Tuesday - 1 September 2009
Personnel in schools at the upper secondary level in November 2008
Almost 2,600 staff members
There were 2,581 staff members in upper secondary schools in Iceland in November 2008 holding 2,563 full-time equivalent jobs. Thereof teachers were 1,911 holding 1,987 full-time equivalent jobs.
Changes since last year are minimal. At the upper secondary level the number of staff has increased by 30. Thereof 12 staff members are teaching personnel. When looking at full-time equivalent staff their number has increased by 5 and by 2 when only teaching personnel is taken into account.
Women outnumber men but hold fewer full time equivalent jobs
Women outnumber men both when counting all professions in schools at the upper secondary level and when only counting teaching personnel. During the academic year 2008-2009 women were 58.3% of all employees in upper secondary schools and 52.7% of teachers. These figures are head counts but when counting full-time equivalent teachers, males work 1,019 (51.3%) full-time equivalent jobs compared with 967 (48.7%) full-time equivalent jobs worked by females. Male teachers are therefore more likely to work overtime whereas female teachers hold more part-time jobs.
Almost 80% of teaching personnel are licensed teachers
A total of 78.2% of teachers in upper secondary schools in November 2008 are licensed teachers. Licensed teachers are those who have permission from the Ministry of Education to call themselves teachers at the upper secondary level. The proportion of licensed teachers has been increasing for some years now. During the school year 2000-2001, 71.8% of teachers were licensed. The proportion of licensed teachers has therefore increased by 6.4 percentage points since 2000-2001.
Upper secondary schools in rural areas used to employ proportionally fewer licensed teachers than schools in the capital area. A shift in November 2006 meant that there was a higher percentage of licensed teachers employed by schools outside the capital area. In November 2008, 77.9% of teachers in the capital area were licensed teachers and 78.7% of teachers outside the capital area, therefore a slightly higher proportion of teachers outside the capital area held a license to teach at this level.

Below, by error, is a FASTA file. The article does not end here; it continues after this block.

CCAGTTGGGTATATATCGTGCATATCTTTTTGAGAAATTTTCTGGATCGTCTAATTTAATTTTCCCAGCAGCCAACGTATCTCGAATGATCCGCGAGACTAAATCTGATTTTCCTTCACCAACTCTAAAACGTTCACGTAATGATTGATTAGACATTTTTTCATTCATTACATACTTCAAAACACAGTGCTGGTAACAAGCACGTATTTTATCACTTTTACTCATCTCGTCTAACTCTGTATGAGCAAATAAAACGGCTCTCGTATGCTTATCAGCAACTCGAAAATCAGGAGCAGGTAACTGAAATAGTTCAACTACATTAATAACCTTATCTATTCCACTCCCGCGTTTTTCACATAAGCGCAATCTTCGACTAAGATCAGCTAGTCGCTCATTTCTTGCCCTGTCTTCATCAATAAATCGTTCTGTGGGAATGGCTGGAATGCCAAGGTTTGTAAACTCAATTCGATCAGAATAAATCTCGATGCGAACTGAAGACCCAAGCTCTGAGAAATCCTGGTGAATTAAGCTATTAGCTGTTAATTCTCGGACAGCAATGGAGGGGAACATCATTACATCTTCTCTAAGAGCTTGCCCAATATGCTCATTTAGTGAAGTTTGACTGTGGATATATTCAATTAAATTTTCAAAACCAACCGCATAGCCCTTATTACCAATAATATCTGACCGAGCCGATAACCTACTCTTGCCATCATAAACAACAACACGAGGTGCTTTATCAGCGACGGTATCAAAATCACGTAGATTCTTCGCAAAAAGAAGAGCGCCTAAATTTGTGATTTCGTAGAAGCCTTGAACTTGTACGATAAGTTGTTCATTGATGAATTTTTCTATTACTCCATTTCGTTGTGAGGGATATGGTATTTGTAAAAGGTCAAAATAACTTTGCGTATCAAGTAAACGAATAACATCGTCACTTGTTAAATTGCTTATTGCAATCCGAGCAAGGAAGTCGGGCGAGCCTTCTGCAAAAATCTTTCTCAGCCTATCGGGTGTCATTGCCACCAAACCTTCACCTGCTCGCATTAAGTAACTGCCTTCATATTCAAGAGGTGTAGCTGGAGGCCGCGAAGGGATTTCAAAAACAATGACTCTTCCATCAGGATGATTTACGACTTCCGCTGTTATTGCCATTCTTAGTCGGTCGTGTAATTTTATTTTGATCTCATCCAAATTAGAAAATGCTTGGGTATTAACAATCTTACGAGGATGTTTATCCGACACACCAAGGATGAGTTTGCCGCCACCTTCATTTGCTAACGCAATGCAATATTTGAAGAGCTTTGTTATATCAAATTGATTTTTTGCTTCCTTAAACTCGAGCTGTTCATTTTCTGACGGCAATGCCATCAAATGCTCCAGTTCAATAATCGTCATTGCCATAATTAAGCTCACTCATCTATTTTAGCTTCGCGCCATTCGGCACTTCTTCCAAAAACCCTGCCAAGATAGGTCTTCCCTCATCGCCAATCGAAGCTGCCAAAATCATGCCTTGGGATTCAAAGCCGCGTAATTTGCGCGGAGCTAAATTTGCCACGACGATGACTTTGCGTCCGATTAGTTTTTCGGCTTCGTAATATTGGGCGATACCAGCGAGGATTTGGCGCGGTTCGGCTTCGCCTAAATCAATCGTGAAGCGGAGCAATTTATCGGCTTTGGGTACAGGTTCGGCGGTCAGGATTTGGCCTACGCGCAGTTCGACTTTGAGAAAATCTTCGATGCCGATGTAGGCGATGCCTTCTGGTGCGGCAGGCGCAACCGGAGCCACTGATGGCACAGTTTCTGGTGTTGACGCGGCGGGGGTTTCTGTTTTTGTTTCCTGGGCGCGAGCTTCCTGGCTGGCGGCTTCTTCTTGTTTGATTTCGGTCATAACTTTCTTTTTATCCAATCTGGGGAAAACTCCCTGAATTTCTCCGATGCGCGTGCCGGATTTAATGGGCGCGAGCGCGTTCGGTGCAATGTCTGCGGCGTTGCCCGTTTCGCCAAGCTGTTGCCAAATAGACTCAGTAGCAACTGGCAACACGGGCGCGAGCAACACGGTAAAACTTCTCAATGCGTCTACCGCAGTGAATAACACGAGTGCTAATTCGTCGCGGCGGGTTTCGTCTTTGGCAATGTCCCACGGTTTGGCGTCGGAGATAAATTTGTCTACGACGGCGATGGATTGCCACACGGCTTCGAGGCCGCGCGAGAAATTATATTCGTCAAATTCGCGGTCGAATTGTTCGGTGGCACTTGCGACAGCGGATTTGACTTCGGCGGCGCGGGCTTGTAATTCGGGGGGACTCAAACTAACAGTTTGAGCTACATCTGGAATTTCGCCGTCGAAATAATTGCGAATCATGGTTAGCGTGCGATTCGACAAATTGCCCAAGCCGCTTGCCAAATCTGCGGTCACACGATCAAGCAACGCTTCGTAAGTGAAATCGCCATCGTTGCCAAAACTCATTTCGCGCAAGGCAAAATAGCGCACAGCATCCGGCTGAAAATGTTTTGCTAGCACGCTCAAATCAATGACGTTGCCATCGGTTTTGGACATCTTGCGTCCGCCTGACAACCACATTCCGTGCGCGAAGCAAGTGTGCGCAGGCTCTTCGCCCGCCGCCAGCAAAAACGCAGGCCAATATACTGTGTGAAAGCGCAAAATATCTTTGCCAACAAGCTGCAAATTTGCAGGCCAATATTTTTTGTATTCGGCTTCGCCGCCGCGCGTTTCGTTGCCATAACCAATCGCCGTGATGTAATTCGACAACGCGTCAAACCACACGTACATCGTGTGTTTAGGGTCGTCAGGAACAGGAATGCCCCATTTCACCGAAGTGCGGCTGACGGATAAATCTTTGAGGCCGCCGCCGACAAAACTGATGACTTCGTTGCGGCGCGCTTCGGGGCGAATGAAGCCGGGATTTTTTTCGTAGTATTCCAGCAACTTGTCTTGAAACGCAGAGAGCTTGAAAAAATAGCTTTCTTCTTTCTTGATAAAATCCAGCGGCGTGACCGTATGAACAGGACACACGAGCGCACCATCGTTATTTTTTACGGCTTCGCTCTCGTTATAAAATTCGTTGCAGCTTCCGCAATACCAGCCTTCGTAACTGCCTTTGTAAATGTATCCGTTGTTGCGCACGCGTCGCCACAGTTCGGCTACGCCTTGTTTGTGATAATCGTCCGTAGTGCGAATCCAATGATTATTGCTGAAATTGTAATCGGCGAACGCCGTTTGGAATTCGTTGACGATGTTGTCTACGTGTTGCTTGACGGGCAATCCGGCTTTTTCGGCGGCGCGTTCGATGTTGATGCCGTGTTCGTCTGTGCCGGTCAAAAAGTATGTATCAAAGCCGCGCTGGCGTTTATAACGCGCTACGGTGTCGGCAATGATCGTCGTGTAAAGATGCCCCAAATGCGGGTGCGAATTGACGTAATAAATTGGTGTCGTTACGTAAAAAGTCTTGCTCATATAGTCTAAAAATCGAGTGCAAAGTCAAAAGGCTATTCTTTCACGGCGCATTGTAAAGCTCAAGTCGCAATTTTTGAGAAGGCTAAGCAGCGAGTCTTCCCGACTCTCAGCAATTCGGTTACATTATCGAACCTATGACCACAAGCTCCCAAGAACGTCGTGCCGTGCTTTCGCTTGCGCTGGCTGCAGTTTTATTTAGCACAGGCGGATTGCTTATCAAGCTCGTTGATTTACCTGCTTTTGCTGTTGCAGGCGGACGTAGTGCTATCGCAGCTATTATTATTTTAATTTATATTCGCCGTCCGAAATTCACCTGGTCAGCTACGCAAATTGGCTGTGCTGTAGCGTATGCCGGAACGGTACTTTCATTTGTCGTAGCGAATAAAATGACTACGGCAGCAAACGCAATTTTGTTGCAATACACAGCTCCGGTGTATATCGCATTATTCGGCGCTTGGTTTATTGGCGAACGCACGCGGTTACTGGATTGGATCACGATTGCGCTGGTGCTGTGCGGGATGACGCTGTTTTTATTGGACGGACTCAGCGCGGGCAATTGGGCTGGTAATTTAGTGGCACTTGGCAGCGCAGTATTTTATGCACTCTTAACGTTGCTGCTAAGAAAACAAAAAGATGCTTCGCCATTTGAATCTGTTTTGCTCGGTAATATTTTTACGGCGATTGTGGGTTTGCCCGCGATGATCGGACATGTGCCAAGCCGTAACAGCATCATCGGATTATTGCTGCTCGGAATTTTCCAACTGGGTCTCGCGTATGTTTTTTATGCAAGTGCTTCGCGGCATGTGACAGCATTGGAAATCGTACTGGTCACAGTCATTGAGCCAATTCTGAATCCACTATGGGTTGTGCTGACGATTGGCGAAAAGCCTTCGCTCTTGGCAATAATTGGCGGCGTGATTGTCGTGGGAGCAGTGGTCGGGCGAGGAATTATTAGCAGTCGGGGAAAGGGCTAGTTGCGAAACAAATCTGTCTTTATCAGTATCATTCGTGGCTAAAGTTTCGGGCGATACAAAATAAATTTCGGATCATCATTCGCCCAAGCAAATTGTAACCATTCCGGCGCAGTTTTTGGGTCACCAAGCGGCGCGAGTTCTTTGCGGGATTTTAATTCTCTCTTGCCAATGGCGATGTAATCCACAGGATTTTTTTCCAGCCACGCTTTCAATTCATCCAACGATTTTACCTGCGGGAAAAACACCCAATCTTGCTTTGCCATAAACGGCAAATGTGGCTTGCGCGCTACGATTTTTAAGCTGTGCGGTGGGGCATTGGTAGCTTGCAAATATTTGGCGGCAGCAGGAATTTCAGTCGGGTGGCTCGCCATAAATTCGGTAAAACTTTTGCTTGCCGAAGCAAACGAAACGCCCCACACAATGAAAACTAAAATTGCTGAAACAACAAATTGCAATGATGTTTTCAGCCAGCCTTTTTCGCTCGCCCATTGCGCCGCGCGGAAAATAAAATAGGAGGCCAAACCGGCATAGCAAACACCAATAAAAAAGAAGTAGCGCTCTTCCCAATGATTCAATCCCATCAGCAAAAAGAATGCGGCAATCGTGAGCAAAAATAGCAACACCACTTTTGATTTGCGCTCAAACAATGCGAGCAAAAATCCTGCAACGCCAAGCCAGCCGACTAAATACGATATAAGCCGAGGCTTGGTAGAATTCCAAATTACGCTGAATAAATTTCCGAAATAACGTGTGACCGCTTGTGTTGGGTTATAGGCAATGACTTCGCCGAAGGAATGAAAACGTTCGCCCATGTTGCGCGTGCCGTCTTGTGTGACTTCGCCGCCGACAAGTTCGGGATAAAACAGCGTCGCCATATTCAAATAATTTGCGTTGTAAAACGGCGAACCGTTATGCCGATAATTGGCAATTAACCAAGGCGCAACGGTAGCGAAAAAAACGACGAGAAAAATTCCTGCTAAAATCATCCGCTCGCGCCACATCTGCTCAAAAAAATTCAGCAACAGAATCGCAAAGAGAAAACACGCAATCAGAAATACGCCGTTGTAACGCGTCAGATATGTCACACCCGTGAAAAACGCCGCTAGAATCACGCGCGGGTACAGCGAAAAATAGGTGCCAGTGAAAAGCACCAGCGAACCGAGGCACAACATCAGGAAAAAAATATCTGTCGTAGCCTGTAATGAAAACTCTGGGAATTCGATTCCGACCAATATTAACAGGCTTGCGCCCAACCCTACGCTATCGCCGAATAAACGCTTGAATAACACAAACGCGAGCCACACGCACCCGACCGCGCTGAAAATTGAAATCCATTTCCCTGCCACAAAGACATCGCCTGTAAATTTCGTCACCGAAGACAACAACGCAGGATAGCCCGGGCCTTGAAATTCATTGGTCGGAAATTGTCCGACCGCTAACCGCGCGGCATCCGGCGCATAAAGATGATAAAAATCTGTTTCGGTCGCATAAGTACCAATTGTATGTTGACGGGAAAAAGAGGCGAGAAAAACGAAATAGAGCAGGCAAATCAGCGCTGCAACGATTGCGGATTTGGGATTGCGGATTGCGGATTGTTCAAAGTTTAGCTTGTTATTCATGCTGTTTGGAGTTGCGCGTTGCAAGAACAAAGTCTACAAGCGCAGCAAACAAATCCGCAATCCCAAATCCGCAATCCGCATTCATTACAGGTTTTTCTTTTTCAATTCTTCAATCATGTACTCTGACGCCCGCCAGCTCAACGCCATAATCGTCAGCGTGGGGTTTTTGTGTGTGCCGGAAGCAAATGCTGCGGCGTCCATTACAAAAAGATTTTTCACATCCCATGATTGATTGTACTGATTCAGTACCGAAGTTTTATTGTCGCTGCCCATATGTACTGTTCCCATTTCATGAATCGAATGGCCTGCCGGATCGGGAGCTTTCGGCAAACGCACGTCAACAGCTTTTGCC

More teachers are over the age of fifty
The largest age group among upper secondary teachers is 50-59 year olds or 32.1% of all teaching staff. The number of teachers in the oldest age groups has increased while the number of teachers in the youngest age groups has decreased. In February 2000 teachers 50 years old and older were 39.3% of teaching staff while in November 2008 they were 47.7%. During the same period the proportion of teachers under the age of 40 decreased from 27.4% to 23.1% of teaching staff.
About the data
Data on personnel in schools at the upper secondary level come from the schools and the State Accounting Office. The reference month is November for the last five school years. In 2001-2004 the information was collected with March as a reference month and in 2000 February was the reference month. The data include all personnel who were employed by schools at the upper secondary level in November 2008. Teaching staff includes everyone who undertook any teaching activities during the reference period. Teachers who did not teach during this period, e.g. because they were on leave, are not included in the data on teachers. However, they are counted among all staff members if they received salary during the reference period. Education refers to the highest level of education attained.